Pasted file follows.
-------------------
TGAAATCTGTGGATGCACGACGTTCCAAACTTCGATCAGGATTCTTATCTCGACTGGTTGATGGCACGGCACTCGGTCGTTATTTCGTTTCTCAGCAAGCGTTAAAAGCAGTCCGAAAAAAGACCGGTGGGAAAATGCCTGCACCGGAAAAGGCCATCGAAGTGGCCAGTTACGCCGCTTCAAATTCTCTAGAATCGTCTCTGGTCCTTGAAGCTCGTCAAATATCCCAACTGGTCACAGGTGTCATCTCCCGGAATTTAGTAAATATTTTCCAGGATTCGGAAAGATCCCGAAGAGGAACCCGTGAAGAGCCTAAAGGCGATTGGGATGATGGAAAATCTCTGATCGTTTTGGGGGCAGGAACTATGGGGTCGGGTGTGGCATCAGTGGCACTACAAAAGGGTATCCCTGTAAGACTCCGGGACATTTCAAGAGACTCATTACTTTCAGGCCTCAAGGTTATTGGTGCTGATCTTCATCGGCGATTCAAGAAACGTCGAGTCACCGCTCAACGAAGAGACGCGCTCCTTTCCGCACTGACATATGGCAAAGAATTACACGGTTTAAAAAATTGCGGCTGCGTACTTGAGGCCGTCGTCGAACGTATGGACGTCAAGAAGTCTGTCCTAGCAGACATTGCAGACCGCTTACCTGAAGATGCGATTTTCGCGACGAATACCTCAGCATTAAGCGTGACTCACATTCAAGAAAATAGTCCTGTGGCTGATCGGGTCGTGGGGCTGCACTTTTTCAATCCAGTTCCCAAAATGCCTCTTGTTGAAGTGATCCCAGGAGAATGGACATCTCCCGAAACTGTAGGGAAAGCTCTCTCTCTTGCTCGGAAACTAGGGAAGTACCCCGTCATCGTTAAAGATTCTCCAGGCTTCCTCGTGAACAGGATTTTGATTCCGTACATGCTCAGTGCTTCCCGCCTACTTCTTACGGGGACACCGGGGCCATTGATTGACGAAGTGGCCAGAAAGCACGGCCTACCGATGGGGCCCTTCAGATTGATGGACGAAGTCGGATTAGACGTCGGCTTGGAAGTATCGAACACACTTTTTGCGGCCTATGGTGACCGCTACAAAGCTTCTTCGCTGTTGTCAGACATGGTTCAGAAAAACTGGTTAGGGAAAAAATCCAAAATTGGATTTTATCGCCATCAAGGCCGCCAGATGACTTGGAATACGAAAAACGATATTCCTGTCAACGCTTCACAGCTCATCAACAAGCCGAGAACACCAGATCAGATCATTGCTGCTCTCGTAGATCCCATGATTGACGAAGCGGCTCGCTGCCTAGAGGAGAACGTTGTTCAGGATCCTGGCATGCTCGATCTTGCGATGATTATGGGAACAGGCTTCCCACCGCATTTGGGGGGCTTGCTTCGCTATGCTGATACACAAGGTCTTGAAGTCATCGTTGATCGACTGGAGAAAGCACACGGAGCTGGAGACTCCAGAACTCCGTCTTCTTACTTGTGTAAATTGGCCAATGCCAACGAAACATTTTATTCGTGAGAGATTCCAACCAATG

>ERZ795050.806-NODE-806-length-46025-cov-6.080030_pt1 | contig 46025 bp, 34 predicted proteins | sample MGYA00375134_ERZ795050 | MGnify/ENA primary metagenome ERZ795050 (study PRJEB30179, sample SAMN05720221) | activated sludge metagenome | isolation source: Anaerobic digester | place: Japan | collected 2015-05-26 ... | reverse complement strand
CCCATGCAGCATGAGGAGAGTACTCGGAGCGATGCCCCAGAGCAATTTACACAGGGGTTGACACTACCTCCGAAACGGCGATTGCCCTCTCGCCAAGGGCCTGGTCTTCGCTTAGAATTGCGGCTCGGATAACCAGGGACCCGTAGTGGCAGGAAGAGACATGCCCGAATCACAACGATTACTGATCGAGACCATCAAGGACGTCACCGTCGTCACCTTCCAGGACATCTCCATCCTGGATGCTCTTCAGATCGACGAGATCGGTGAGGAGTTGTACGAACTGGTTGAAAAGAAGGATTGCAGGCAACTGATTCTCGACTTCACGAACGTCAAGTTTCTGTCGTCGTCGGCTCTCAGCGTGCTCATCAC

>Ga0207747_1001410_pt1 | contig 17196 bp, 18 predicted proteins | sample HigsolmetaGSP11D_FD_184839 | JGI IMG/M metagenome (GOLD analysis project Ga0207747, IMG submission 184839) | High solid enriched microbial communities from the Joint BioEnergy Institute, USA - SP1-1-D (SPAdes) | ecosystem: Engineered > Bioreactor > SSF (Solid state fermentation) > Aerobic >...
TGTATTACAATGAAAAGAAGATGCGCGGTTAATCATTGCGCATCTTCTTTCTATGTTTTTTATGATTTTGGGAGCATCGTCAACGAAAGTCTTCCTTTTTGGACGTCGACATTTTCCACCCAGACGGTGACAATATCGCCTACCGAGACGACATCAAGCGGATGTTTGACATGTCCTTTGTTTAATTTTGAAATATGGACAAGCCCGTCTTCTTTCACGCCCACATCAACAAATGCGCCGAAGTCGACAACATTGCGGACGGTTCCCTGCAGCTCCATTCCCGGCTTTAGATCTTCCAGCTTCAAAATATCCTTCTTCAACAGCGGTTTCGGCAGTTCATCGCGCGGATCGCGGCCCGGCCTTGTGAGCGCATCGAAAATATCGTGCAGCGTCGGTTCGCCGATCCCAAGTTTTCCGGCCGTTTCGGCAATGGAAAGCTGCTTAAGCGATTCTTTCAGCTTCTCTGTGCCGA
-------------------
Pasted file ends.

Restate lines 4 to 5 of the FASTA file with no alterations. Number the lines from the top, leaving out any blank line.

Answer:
>Ga0207747_1001410_pt1 | contig 17196 bp, 18 predicted proteins | sample HigsolmetaGSP11D_FD_184839 | JGI IMG/M metagenome (GOLD analysis project Ga0207747, IMG submission 184839) | High solid enriched microbial communities from the Joint BioEnergy Institute, USA - SP1-1-D (SPAdes) | ecosystem: Engineered > Bioreactor > SSF (Solid state fermentation) > Aerobic >...
TGTATTACAATGAAAAGAAGATGCGCGGTTAATCATTGCGCATCTTCTTTCTATGTTTTTTATGATTTTGGGAGCATCGTCAACGAAAGTCTTCCTTTTTGGACGTCGACATTTTCCACCCAGACGGTGACAATATCGCCTACCGAGACGACATCAAGCGGATGTTTGACATGTCCTTTGTTTAATTTTGAAATATGGACAAGCCCGTCTTCTTTCACGCCCACATCAACAAATGCGCCGAAGTCGACAACATTGCGGACGGTTCCCTGCAGCTCCATTCCCGGCTTTAGATCTTCCAGCTTCAAAATATCCTTCTTCAACAGCGGTTTCGGCAGTTCATCGCGCGGATCGCGGCCCGGCCTTGTGAGCGCATCGAAAATATCGTGCAGCGTCGGTTCGCCGATCCCAAGTTTTCCGGCCGTTTCGGCAATGGAAAGCTGCTTAAGCGATTCTTTCAGCTTCTCTGTGCCGA